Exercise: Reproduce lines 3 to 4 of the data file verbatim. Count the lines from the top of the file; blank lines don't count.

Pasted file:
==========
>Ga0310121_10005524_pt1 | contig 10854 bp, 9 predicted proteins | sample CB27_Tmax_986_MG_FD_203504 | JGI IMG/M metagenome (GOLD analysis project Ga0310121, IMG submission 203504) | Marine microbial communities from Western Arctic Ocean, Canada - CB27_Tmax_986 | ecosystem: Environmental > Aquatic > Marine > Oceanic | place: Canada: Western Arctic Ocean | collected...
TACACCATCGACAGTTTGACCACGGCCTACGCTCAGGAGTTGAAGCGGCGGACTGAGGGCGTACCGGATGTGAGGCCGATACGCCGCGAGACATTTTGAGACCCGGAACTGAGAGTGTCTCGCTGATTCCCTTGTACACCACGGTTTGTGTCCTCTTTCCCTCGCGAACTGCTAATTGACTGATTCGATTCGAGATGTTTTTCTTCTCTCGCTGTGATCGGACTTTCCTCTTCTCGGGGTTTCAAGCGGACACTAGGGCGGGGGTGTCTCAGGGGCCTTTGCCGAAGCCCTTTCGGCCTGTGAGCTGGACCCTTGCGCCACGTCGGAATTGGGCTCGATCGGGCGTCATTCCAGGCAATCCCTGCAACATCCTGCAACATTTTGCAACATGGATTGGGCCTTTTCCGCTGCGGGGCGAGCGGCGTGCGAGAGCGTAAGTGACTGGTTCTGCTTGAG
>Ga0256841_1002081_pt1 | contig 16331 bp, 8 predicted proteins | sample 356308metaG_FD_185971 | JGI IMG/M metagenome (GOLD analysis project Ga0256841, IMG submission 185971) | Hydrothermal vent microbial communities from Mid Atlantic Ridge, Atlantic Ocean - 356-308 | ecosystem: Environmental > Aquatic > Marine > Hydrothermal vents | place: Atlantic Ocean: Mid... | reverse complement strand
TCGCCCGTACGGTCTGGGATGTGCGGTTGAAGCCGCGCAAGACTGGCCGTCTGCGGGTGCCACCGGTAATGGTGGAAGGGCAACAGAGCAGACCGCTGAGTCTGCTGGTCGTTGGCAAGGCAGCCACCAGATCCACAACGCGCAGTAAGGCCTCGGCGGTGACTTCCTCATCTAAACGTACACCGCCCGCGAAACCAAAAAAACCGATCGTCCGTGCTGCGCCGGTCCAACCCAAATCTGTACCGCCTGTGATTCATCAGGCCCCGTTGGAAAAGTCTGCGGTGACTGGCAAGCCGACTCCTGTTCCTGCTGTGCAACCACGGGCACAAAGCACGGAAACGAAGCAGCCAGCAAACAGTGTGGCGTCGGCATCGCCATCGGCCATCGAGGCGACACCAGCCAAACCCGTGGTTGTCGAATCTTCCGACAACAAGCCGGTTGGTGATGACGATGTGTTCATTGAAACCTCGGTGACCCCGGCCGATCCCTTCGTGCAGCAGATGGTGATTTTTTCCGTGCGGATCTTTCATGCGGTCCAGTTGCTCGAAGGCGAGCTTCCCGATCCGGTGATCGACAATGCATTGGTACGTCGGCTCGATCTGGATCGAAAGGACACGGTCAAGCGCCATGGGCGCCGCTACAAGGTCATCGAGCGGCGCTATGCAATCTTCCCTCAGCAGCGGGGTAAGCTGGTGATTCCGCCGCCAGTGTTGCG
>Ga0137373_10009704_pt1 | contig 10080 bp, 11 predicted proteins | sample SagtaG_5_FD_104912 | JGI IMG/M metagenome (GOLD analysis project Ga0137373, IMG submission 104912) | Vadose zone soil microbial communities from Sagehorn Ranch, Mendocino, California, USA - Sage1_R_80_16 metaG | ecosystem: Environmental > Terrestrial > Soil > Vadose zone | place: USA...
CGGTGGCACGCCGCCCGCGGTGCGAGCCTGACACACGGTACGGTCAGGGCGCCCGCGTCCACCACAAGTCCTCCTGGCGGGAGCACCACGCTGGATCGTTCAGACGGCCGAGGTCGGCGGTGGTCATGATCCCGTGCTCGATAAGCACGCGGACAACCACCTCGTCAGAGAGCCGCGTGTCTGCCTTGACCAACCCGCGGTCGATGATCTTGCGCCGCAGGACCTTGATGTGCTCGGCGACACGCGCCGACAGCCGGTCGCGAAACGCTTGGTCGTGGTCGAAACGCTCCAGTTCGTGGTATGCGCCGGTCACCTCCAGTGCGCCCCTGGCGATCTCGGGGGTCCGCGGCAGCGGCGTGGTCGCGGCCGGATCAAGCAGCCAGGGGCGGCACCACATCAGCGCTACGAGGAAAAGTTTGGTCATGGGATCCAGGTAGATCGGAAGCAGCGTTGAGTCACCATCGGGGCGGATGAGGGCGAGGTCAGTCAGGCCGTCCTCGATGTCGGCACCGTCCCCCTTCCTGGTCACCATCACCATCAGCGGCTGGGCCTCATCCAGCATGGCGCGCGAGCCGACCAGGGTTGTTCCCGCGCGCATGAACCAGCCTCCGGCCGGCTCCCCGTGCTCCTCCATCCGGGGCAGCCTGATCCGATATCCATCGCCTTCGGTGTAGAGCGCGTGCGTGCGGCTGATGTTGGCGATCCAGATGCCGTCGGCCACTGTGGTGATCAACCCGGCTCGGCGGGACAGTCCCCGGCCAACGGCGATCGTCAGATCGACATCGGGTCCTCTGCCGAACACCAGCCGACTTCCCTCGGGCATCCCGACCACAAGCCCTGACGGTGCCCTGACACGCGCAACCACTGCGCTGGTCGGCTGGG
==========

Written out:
>Ga0256841_1002081_pt1 | contig 16331 bp, 8 predicted proteins | sample 356308metaG_FD_185971 | JGI IMG/M metagenome (GOLD analysis project Ga0256841, IMG submission 185971) | Hydrothermal vent microbial communities from Mid Atlantic Ridge, Atlantic Ocean - 356-308 | ecosystem: Environmental > Aquatic > Marine > Hydrothermal vents | place: Atlantic Ocean: Mid... | reverse complement strand
TCGCCCGTACGGTCTGGGATGTGCGGTTGAAGCCGCGCAAGACTGGCCGTCTGCGGGTGCCACCGGTAATGGTGGAAGGGCAACAGAGCAGACCGCTGAGTCTGCTGGTCGTTGGCAAGGCAGCCACCAGATCCACAACGCGCAGTAAGGCCTCGGCGGTGACTTCCTCATCTAAACGTACACCGCCCGCGAAACCAAAAAAACCGATCGTCCGTGCTGCGCCGGTCCAACCCAAATCTGTACCGCCTGTGATTCATCAGGCCCCGTTGGAAAAGTCTGCGGTGACTGGCAAGCCGACTCCTGTTCCTGCTGTGCAACCACGGGCACAAAGCACGGAAACGAAGCAGCCAGCAAACAGTGTGGCGTCGGCATCGCCATCGGCCATCGAGGCGACACCAGCCAAACCCGTGGTTGTCGAATCTTCCGACAACAAGCCGGTTGGTGATGACGATGTGTTCATTGAAACCTCGGTGACCCCGGCCGATCCCTTCGTGCAGCAGATGGTGATTTTTTCCGTGCGGATCTTTCATGCGGTCCAGTTGCTCGAAGGCGAGCTTCCCGATCCGGTGATCGACAATGCATTGGTACGTCGGCTCGATCTGGATCGAAAGGACACGGTCAAGCGCCATGGGCGCCGCTACAAGGTCATCGAGCGGCGCTATGCAATCTTCCCTCAGCAGCGGGGTAAGCTGGTGATTCCGCCGCCAGTGTTGCG